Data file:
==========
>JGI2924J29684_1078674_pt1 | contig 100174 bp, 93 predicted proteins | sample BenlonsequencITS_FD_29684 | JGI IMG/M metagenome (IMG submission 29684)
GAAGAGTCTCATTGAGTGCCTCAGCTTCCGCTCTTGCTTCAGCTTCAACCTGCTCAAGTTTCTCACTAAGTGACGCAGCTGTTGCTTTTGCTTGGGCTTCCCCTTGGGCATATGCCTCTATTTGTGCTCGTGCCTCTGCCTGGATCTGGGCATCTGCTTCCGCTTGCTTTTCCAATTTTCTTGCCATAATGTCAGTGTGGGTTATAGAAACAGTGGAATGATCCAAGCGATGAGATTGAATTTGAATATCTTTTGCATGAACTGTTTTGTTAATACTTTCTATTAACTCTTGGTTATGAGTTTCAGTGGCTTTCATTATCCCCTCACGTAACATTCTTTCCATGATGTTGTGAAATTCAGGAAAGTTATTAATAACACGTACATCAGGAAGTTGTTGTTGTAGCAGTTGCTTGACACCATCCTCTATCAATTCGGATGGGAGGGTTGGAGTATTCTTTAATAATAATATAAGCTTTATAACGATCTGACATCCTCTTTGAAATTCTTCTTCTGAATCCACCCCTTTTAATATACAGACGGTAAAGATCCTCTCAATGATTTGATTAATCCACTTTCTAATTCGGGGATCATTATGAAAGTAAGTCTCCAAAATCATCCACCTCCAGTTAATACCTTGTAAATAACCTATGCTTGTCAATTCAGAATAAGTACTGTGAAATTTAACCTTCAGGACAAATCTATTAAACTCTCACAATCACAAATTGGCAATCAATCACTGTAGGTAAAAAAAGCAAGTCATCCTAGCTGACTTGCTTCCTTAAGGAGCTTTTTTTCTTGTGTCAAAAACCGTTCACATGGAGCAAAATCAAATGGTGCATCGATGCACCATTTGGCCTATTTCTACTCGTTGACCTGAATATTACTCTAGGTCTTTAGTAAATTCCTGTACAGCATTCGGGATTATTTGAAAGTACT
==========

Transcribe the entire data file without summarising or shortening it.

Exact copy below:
>JGI2924J29684_1078674_pt1 | contig 100174 bp, 93 predicted proteins | sample BenlonsequencITS_FD_29684 | JGI IMG/M metagenome (IMG submission 29684)
GAAGAGTCTCATTGAGTGCCTCAGCTTCCGCTCTTGCTTCAGCTTCAACCTGCTCAAGTTTCTCACTAAGTGACGCAGCTGTTGCTTTTGCTTGGGCTTCCCCTTGGGCATATGCCTCTATTTGTGCTCGTGCCTCTGCCTGGATCTGGGCATCTGCTTCCGCTTGCTTTTCCAATTTTCTTGCCATAATGTCAGTGTGGGTTATAGAAACAGTGGAATGATCCAAGCGATGAGATTGAATTTGAATATCTTTTGCATGAACTGTTTTGTTAATACTTTCTATTAACTCTTGGTTATGAGTTTCAGTGGCTTTCATTATCCCCTCACGTAACATTCTTTCCATGATGTTGTGAAATTCAGGAAAGTTATTAATAACACGTACATCAGGAAGTTGTTGTTGTAGCAGTTGCTTGACACCATCCTCTATCAATTCGGATGGGAGGGTTGGAGTATTCTTTAATAATAATATAAGCTTTATAACGATCTGACATCCTCTTTGAAATTCTTCTTCTGAATCCACCCCTTTTAATATACAGACGGTAAAGATCCTCTCAATGATTTGATTAATCCACTTTCTAATTCGGGGATCATTATGAAAGTAAGTCTCCAAAATCATCCACCTCCAGTTAATACCTTGTAAATAACCTATGCTTGTCAATTCAGAATAAGTACTGTGAAATTTAACCTTCAGGACAAATCTATTAAACTCTCACAATCACAAATTGGCAATCAATCACTGTAGGTAAAAAAAGCAAGTCATCCTAGCTGACTTGCTTCCTTAAGGAGCTTTTTTTCTTGTGTCAAAAACCGTTCACATGGAGCAAAATCAAATGGTGCATCGATGCACCATTTGGCCTATTTCTACTCGTTGACCTGAATATTACTCTAGGTCTTTAGTAAATTCCTGTACAGCATTCGGGATTATTTGAAAGTACT